India’s Job Creation Challenge

What are the major concerns of Indians today? According to the December issue of Ipsos, the global market research and public opinion specialist, the three burning headaches of urban Indians are unemployment (41%), financial and political corruption (29%) and coronavirus (29%). These are followed by urban Indian worries about crime and violence (25%) and poverty and social inequality (25%). India is one of the 26 countries that feature in Ispos periodic review of citizens’ perception as to whether the things are moving in the “right direction” or “are they off on the wrong track?”

One can always make an issue of the quality and breadth of the survey sample size and how good are interviewers in engaging interviewees in discussions. Whatever that may be, this work of Ispos has won global recognition and there should be no hesitation in accepting that urban unemployment is hitting growing numbers of people across the country as the third Covid-19 wave in the form of mutant Omicron spreads fast. The curse of people going without work and therefore, drying up of their income is being increasingly manifest in rural areas too.

The job data report by the Centre for Monitoring Indian Economy (CMIE) saying unemployment rate in the country touched a four-month high of 7.91% in December comes as confirmation of popular concern of lack of employment opportunities. It will be poor consolation to say that the country had experienced an unemployment rate of 8.3% in August.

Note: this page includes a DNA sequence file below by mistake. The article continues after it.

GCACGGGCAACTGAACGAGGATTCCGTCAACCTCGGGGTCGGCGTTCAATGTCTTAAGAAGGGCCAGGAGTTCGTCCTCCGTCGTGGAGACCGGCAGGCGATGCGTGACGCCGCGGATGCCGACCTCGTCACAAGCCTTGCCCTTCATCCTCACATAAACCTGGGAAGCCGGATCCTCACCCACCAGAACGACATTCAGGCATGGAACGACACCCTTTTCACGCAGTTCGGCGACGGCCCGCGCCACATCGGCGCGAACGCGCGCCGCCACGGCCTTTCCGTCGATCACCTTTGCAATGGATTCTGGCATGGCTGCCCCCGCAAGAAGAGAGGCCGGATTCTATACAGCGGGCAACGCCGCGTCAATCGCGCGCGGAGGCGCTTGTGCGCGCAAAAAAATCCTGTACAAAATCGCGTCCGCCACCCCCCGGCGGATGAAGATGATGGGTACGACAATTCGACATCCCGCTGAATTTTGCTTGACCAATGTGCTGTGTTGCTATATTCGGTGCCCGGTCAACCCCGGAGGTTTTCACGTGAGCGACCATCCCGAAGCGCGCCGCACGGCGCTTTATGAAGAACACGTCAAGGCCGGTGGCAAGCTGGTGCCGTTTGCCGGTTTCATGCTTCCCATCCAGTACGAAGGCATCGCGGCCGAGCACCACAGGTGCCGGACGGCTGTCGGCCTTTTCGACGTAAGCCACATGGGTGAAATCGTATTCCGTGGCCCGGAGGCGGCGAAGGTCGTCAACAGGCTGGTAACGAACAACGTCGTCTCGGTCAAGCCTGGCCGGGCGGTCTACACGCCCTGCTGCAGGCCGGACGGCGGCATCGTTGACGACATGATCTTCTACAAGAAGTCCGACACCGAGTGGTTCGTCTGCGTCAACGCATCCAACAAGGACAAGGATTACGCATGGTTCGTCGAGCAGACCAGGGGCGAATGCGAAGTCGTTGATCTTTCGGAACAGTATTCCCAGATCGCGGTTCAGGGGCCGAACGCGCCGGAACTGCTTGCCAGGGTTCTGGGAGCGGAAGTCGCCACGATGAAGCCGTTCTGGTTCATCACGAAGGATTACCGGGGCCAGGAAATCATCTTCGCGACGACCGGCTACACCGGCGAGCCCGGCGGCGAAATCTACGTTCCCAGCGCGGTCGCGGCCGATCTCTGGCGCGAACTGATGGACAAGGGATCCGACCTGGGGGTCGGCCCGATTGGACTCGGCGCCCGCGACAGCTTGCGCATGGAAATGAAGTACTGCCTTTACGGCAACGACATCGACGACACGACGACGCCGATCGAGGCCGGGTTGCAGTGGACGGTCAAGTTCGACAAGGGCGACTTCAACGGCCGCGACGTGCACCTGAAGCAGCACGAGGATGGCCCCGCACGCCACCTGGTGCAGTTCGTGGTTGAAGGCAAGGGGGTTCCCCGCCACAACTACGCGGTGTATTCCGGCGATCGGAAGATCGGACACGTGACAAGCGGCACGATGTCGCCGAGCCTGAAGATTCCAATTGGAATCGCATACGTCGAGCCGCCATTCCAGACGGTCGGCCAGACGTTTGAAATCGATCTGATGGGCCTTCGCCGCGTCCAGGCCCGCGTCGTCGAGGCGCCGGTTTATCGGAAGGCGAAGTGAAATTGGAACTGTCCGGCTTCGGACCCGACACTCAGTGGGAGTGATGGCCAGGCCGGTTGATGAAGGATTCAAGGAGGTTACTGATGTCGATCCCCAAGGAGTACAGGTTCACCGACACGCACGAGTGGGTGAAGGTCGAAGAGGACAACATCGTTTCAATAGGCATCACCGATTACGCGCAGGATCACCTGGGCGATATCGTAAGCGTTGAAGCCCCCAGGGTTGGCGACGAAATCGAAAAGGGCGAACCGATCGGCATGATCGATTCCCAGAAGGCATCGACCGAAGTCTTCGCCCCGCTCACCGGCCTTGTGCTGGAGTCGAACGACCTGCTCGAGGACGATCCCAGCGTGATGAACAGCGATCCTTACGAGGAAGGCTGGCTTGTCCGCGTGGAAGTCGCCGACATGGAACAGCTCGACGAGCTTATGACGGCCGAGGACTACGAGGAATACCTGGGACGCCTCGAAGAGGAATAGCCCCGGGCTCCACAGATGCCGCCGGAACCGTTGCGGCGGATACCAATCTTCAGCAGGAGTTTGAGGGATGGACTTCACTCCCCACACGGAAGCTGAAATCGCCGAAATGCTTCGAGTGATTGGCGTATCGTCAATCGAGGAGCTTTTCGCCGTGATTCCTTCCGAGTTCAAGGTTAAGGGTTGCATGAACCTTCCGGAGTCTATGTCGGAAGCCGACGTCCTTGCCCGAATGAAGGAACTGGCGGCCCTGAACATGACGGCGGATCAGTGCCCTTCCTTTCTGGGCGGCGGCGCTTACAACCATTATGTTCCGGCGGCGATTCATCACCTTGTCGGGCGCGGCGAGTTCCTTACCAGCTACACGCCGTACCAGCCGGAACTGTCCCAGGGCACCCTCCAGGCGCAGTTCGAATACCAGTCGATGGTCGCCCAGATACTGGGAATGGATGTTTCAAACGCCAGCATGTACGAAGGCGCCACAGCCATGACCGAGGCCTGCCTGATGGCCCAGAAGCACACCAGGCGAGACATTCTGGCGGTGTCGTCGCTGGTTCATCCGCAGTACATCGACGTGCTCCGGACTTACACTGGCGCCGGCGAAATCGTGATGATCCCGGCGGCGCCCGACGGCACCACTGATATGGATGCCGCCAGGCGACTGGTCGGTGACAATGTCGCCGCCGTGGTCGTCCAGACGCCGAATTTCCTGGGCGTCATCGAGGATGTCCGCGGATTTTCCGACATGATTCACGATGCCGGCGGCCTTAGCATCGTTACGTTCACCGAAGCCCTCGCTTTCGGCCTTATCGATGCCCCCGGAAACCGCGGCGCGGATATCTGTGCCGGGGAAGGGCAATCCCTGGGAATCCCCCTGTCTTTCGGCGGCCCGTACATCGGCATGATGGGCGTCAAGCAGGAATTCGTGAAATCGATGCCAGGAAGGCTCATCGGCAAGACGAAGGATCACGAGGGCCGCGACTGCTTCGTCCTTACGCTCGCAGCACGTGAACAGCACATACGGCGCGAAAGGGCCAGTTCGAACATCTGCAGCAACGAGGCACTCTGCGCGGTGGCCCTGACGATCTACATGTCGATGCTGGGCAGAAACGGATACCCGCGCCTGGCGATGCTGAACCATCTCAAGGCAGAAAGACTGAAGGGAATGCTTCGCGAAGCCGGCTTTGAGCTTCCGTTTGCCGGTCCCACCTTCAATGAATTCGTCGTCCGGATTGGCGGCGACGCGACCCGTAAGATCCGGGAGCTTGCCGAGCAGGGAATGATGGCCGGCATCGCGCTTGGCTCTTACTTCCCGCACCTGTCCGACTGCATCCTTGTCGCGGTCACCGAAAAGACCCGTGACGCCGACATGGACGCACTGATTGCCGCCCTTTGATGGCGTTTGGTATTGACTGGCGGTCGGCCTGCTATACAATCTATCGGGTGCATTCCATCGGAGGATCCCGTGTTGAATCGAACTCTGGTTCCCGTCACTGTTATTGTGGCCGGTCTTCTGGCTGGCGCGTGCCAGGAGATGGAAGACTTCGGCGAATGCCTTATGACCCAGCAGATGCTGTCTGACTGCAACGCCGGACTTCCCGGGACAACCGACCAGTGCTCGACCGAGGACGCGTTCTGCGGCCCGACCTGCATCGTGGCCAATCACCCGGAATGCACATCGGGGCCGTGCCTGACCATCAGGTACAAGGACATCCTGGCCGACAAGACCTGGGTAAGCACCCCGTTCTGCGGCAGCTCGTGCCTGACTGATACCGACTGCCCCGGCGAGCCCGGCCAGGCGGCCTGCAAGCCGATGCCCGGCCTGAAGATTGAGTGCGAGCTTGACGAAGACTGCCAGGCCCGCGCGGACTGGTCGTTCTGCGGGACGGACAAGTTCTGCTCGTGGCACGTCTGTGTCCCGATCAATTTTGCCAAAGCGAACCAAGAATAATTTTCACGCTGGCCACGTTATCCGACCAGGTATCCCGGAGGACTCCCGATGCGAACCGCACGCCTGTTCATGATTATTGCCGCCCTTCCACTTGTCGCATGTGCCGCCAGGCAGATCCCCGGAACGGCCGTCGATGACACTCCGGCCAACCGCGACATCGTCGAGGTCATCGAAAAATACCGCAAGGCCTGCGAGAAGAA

According to CMIE, the urban unemployment rate in December rose to 9.30% from 8.21% in the previous month. In rural areas, unemployment rate during the period was up from 6.44% to 7.28%. Remember people living in rural areas constitute close to 70% of the country’s population. This should give an idea of hardships of rural people without ownership of land. CMIE report says new jobs were created in December, but these were far less than people joining the ranks of jobseekers.

“Around 8.3 million additional people were looking for jobs. However, 4 million jobseekers got employment,” says CMIE managing director & CEO Mahesh Vyas. What is happening on the employment front is not surprising against the background of muted economic activity and consumer sentiment downed by Omicron. From an ill-advised demonetisation that badly hit the informal sector and a fairly large part of building construction activities across the country to clumsy rollout of GST, a number of policies were found to be anti-job growth.